Pic by Nimalsiri Edirisinghe
By Kurulu Koojana Kariyakarawana
Sri Lanka Customs yesterday exhibited a large stock of agricultural plant waste sent from Ukraine, which had arrived in the country in 28 container loads declared as Coriander seeds worth of Rs.75 million to the media.
Several containers carrying the agro-plant waste were opened and exhibited by the senior Customs officials at its inspection yard at Rank Container Terminal (RCT) in Orugodawatta yesterday afternoon.
Customs Additional Director General and its Spokesperson Sunil Jayaratne said the first batch of eight containers had arrived in the country on December 20 whilst the rest of the 20 containers had arrived at the Colombo Port on December 21.
The consignment had been shipped by a Ukrainian company called Agronika Trade PLC in Kyiv falsely declared as Whole Coriander Seeds with a bogus value of approximately Rs.75 million in the cargo manifest of the vessel that transported them.
ADG Jayaratne said the consignment was reportedly accompanied with a Phytosanitory Certificate issued by the State Service of Food Safety and Consumer Protection in Ukraine. A Phytosanitary Certificate is an official document required when shipping regulated articles such as plants, plant products or other regulated articles. A phyto-certificate is an official document that is generated from the exporting country's department of horticulture, agriculture, food or water resources.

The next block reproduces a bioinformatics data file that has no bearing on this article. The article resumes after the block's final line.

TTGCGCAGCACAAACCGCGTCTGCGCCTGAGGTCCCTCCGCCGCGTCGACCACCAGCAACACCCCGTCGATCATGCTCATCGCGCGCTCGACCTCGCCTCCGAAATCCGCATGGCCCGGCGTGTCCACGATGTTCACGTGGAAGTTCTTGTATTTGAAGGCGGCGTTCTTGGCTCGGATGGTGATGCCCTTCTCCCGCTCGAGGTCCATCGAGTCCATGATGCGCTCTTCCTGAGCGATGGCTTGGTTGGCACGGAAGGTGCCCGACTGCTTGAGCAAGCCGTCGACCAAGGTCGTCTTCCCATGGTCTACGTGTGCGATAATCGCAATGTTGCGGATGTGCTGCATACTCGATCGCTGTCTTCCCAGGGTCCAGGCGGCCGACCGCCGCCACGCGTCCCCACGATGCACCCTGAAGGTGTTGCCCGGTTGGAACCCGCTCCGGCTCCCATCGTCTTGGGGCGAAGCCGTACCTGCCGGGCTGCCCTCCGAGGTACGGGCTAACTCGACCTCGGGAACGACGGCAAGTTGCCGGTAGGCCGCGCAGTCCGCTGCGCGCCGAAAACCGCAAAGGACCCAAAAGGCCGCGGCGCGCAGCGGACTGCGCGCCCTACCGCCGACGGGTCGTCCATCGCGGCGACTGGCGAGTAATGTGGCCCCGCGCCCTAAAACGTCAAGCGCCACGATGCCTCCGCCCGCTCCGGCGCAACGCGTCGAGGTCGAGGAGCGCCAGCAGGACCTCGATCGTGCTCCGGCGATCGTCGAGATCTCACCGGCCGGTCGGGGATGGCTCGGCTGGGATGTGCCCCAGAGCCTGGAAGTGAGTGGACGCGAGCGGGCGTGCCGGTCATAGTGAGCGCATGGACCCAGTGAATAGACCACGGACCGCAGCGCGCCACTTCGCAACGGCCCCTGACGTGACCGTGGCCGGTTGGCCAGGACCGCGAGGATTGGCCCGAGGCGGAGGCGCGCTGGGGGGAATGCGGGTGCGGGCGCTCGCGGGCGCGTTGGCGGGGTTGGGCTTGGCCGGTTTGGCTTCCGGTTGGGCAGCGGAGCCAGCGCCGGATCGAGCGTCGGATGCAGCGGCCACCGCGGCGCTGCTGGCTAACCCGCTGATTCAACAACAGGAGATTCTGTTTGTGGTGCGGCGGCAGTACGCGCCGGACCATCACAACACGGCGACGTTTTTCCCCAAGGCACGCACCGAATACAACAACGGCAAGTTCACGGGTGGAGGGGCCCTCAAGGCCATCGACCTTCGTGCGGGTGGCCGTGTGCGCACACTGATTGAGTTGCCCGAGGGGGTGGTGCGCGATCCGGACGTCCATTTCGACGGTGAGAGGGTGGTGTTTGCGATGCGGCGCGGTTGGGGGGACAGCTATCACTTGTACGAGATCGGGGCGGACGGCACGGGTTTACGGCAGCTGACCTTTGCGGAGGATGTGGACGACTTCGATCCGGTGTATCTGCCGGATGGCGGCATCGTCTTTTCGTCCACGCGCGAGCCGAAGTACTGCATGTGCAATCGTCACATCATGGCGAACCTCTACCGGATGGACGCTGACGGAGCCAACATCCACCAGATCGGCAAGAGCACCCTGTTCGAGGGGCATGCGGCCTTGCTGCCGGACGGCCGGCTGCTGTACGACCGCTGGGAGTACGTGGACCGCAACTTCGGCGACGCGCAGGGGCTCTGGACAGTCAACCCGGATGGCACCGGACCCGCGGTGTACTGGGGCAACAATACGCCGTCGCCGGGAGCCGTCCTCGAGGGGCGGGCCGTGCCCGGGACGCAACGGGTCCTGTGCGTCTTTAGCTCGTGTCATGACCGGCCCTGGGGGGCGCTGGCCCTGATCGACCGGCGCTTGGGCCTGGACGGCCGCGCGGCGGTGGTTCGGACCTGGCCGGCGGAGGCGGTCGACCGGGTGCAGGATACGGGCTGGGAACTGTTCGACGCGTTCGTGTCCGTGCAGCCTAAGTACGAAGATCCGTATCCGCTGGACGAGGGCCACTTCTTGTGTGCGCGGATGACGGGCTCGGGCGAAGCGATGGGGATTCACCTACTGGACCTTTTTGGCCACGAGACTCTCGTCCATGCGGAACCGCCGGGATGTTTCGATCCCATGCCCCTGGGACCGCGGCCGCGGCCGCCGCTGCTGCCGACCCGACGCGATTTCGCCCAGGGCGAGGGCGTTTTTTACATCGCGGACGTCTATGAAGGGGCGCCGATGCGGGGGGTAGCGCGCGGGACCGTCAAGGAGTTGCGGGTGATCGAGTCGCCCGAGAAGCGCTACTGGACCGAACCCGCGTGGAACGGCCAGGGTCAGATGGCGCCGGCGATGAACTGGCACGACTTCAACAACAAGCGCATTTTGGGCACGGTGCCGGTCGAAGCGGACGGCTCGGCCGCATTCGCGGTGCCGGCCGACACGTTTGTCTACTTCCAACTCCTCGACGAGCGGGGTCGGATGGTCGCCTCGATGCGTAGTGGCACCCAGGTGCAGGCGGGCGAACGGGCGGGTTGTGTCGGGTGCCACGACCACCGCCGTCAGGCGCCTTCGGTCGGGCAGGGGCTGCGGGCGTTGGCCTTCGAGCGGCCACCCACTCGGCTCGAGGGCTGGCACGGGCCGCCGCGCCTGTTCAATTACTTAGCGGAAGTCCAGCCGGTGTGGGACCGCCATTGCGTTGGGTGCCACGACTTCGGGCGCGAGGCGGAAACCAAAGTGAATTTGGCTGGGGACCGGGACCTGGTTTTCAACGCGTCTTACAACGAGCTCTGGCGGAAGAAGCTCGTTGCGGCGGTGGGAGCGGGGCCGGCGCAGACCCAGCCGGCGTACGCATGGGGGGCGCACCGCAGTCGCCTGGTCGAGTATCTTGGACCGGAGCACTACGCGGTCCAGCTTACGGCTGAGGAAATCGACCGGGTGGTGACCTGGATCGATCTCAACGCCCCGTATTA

The consignment which included grounded plant material or chips of trees had been addressed to eight consignees of the Pettah food trading community and some of them were believed to be reputed traders, who engage in day-to-day consumer product imports.
According to the preliminary investigations the Customs suspect whether the consignees had been tricked by a local indenting agent for sending waste instead of actual coriander, for which a large sum of money had already been paid by the traders.
The first four containers had been inspected by the officials of the Central Environment Authority (CEA) who instructed the Customs to re-export them to its origin.
Importation of plants or parts of plants is restricted under the Plant Protection Act.35 of 1999, whilst importation of any waste material is prohibited under the Customs Ordinance as well as the International Basel Convention, which Sri Lanka is a signatory.
Director of Customs Social Protection S P I Balasooriya and the team are conducting investigations on the instructions of Customs Director General Maj. Gen. (Retd.) Vijitha Ravipriya and Additional Director General Ananda Eshwaran.